This article first appeared in the St. Louis Beacon: WASHINGTON - U.S. Sen. Claire McCaskill said Sunday that she would not rule out the possibility of U.S. troops in Syria, but cautioned that such an option should be considered only if deemed "absolutely necessary."
Appearing on CBS’ "Face the Nation," McCaskill, D-Mo., also said she had not yet seen “a conclusive chain of evidence” to prove who exactly ordered the use of sarin gas in the Syrian civil war. But another guest on the program, U.S. Sen. Saxby Chambliss, R-Ga., said he believes U.S. intelligence knows who ordered the chemical-weapon use.
The Missouri senator’s comments came on a day when U.S. Sen. John McCain, R-Ariz., said on NBC’s "Meet the Press" that this country should start arming some Syrian rebels and take steps to help establish a “safe zone” in that country. However, he added, “the worst thing the United States could do right now is put boots on the ground in Syria.”
McCaskill, a member of both the Senate Armed Services and Homeland Security committees, made it clear that she would prefer more “surgical” options for the time being. She said the situation in Syria – although it has “really deteriorated” – is “not really at a tipping point.”
Asked about the possibility of eventual U.S. troop involvement in Syria, McCaskill said: “I don’t think you want to ever rule it out,” in part because of the message such a statement would telegraph. “I don’t think you ever want to say ‘absolutely not.’ But obviously we don’t want to do that unless it’s absolutely necessary,” she said.
But while not supporting any U.S. troop involvement, Chambliss said he worried about the deterioration of the situation in Syria, where rebel troops – including some Islamist-inspired insurgents – have been battling government forces.
“The world is watching,” said Chambliss. “We’ve got 70,000 dead people in that part of the world as a result of [Syrian leader] Bashar al-Assad. We as Americans have never let something like that happen before.”
McCaskill defended the administration of President Barack Obama from charges by Republicans that he had waited too long to take significant action in Syria. McCain alleged that Obama, by drawing a “red line” at the Syrian regime’s deployment of chemical weapons, of giving Assad a “green light . . . to do anything short of that.”
While evidence emerged last week that sarin gas had been used in Syria, McCaskill cautioned against taking action until the details of that deployment were clear. “Was this a rogue guy that decided to do this, or was this truly a decision by the government in Syria” to deploy a chemical weapon, McCaskill asked. “That’s why I think we’ve got to make sure we know before we base our actions just on that.”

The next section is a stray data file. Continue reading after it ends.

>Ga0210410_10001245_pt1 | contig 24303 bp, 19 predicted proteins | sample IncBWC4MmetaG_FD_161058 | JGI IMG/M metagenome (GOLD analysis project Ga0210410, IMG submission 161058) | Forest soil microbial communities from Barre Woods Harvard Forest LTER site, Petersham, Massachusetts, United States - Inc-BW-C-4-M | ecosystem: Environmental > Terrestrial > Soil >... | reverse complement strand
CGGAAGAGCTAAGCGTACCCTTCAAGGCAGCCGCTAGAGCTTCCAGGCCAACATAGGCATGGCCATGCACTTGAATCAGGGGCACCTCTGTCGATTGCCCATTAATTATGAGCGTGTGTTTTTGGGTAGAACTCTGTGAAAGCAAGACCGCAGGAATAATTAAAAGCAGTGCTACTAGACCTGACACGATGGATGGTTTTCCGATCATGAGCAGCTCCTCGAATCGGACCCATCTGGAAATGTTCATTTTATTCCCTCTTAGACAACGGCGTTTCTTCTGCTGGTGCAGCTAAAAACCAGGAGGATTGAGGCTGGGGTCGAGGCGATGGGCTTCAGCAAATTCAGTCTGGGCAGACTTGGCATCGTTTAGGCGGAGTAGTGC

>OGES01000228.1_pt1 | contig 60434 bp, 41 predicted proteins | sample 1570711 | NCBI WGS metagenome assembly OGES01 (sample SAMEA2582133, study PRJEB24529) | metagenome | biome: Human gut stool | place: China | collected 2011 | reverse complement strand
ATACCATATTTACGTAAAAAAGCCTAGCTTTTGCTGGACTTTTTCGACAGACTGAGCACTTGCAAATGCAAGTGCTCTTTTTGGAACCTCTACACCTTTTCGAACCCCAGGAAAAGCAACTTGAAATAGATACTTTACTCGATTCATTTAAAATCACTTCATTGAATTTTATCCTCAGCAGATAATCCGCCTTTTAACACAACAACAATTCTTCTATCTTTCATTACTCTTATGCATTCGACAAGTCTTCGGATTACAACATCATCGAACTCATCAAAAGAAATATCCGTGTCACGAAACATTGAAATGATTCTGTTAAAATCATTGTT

But Chambliss, the vice chairman of the Senate Intelligence Committee, disagreed with McCaskill on the question of who ordered that deployment. “We know where the order came from” to use the sarin gas, he said. “We had another general defect, just in the last couple of days, who again has validated where the order came from.”
Appearing on the same talk show, U.S Sen. Lindsey Graham, R-S.C., suggested that this country should move militarily against the Syrian regime without committing U.S. troops. “One way you can stop the Syrian Air Force from flying is to bomb Syrian air bases with missiles,” he said. “You don't need to go deep into Syria to do that.”
McCaskill sounded a more cautious note. “I think the president, along with our military leadership, is working very hard right now to figure out the best way to keep Syria from becoming the fragmented state that could be a home and haven for terrorists.”
Suggesting that the U.S. step up humanitarian aid for Syrian refugees, McCaskill said that – stopping short of providing weaponry – this country should be “working with our friends in the area that may be providing more assistance to some of the ‘good guys’” who are fighting government forces. “It’s a matter of resources and it’s a matter of having contingency plans and making sure that we are ready, if we need to, take some kind of military action.”
She said Secretary of State John Kerry is talking with “all of our allies in the area, trying to get help in figuring out what we can do surgically that will get the result we want without making the problems even worse.” One goal is to try to convince Russia, which has been a key ally of Assad, to put pressure on the Syrian government.